The End of the Month giveaway: On the second day of each month, I will choose a winner from the previous month’s entries.  For example, on February 2, I will choose a winner from all of the January photo entries.  An entry is eligible to win if:

  • It was posted between the first and last day of the month, in YOUR timezone.
  • Used the correct hashtag (#sbbsewfor15)
  • Pertained to a project that relates to the monthly theme (see list posted above).
  • The person is following the Instagram accounts for that month’s sponsors.
  • The entry is from a public Instagram account.

Monthly Sponsors:

January (Curves):RJR Fabrics has generously offered to donate a bundle of Cotton Supreme Solids for our Getting Started giveaway.

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Also on offer for the Getting Started giveaway (offered by yours truly) is a set of Drunkards Path quilting templates.

Color Girl Quilts has generously donated one Classic Curves Ruler and pattern pack for our end of the month giveaway.

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February (EPP): Get your EPP journey started with some Brimfield blocks.  The Getting Started giveaway features a starter pack with papers for each of the Brimfield blocks: Brimfield, Brimfield Meadows, and Brimfield Star.

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This giveaway also includes a Liberty fabrics scrap pack offered by South Bay Bella Studio.

The rest of our sponsors will be announced as the event unfolds.  We’ve got lots of great stuff planned, so stay tuned.

I have lots of questions!  Where do I ask them?

This is my first time planning something like this, so please be gentle! If you have any questions or suggestions, please feel free to leave comments here and I will respond as quickly as possible.  Otherwise, get those curved projects ready for January and I’ll see you in about a week!  Thanks for joining me on this crazy adventure.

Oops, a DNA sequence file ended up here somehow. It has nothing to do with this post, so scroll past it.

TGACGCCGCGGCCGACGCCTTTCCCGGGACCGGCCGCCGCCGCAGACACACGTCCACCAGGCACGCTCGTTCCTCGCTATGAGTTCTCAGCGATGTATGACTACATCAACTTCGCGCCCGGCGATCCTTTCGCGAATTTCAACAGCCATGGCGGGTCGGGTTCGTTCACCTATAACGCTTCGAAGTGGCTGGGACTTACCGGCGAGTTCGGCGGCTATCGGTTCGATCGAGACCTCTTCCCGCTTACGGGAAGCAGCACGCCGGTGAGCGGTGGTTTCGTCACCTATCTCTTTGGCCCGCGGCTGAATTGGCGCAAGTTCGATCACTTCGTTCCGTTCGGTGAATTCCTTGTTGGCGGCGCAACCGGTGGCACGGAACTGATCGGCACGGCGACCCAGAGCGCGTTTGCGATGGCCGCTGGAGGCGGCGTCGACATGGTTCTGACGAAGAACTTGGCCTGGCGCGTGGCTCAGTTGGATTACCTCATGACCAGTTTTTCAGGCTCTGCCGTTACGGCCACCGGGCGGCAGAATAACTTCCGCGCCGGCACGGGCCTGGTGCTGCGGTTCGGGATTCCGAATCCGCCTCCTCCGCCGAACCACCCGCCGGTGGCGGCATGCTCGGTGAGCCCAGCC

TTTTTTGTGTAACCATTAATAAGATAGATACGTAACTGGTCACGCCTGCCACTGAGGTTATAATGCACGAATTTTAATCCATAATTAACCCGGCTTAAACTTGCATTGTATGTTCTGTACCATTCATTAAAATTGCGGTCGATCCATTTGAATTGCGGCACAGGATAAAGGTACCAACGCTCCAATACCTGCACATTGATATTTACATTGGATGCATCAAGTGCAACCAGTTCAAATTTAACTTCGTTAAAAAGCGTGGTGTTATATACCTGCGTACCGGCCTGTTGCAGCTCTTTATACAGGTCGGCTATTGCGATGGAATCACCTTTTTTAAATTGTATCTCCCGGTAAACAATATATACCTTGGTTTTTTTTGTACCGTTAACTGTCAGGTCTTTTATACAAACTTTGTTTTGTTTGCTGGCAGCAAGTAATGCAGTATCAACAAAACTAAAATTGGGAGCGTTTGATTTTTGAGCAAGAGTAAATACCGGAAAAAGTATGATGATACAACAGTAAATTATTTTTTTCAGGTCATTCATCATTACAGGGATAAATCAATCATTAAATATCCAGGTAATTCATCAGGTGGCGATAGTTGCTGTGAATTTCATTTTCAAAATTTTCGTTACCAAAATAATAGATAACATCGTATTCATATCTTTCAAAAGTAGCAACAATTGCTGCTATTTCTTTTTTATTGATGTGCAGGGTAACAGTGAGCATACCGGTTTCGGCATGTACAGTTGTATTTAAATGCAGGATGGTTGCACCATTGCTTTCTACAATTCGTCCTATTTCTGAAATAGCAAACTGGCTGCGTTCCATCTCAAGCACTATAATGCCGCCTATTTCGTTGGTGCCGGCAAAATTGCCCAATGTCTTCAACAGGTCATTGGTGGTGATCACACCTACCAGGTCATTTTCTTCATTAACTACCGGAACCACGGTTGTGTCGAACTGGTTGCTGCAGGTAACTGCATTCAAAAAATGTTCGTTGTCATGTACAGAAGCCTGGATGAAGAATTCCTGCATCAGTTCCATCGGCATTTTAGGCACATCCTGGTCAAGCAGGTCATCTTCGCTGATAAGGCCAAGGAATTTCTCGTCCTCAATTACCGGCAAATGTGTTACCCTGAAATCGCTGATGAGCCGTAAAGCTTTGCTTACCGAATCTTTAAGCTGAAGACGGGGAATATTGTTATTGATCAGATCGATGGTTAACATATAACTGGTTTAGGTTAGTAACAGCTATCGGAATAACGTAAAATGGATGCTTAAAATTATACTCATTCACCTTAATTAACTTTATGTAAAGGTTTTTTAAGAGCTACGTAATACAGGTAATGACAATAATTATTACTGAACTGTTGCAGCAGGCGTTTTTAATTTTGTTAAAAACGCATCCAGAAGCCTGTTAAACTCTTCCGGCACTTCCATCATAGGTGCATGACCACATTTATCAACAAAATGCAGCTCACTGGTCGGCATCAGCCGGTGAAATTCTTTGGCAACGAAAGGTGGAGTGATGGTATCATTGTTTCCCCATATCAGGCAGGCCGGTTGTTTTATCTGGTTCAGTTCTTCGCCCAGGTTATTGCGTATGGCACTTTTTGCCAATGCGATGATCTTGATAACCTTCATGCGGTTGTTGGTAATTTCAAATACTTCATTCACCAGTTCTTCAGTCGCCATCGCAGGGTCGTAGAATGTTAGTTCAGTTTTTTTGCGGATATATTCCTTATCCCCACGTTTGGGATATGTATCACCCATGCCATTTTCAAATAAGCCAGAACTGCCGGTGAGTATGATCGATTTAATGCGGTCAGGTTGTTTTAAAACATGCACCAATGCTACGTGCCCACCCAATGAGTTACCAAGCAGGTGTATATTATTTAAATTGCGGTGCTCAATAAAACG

Introducing Garden Windows: The Quilter’s Planner 2019

I am a mom, a spouse, a quilter, a pattern designer and, less often talked about here, a historian.  I remember the first moment I realized I was a historian, and not just a history student or future history teacher.  I was working on a paper as an undergraduate student, and the words of our professor echoed in my mind – he stressed that the thoughts we were putting into our projects were our own and to make sure that, at least in some small way, we contributed to the overall understanding of the topic.  It was likely a simple reminder about plagiarism, but for me it was the moment that I realized I had something to contribute to the academic discipline that I loved so much, and that what I had to contribute was worth sharing.

This year, I have taken that sentiment and applied it to my quilting and pattern design.  I challenged myself earlier in the year to respond to calls for submission and to submit my patterns for publication more often.  I submitted three patterns for consideration for the Quilter’s Planner, and almost fell out of my seat when I saw the email subject line, “Congratulations, your pattern has been accepted!” I am super excited to share Garden Windows, one of the many beautiful patterns included in the 2019 Quilter’s Planner.

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Photo taken by Kitty Wilkin (@nightquilter) for The Quilter’s Planner

I made Garden Windows with Mediterraneo fabrics by Katarina Roccella for Art Gallery Fabrics. I love the vibrant colors and fresh floral prints in this line. I used Pure Elements Snow for the background, and a beautiful Mediterraneo floral fabric for the backing and binding. This quilt can be scrappy or made with just a few fabrics and focus prints.  I can’t wait to see your vision for this pattern!

Here are a couple more views of Garden Windows, photographed by the incredibly talented Kitty Wilkin (@nightquilter) for The Quilter’s Planner.

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Above photos taken by Kitty Wilkin (@nightquilter) for The Quilter’s Planner

I am excited to share this design with you in the 2019 Quilter’s Planner, along with the many other quilt, project, and block patterns featured in the planner and accompanying magazine. Pre-orders for the Quilter’s Planner are open now.  The pre-order comes with a few bonus goodies for a limited time, so head over and pick one up.  You will be so glad you did!  For US orders, you can order the Quilter’s Planner here, and for international orders, head to Fat Quarter Shop to place your order.

Mine is the tenth design to be revealed, and there are still six to go. Follow along with the rest of the reveals, and take a look at what’s already been shared:

July 23 – Cheryl Brickey Meadow Mist Designs @meadowmistdesigns
July 25 – Kitty Wilkin Night Quilter @nightquilter
July 27 – Karie Jewell Two Kwik Quilters @karie_twokwikquilters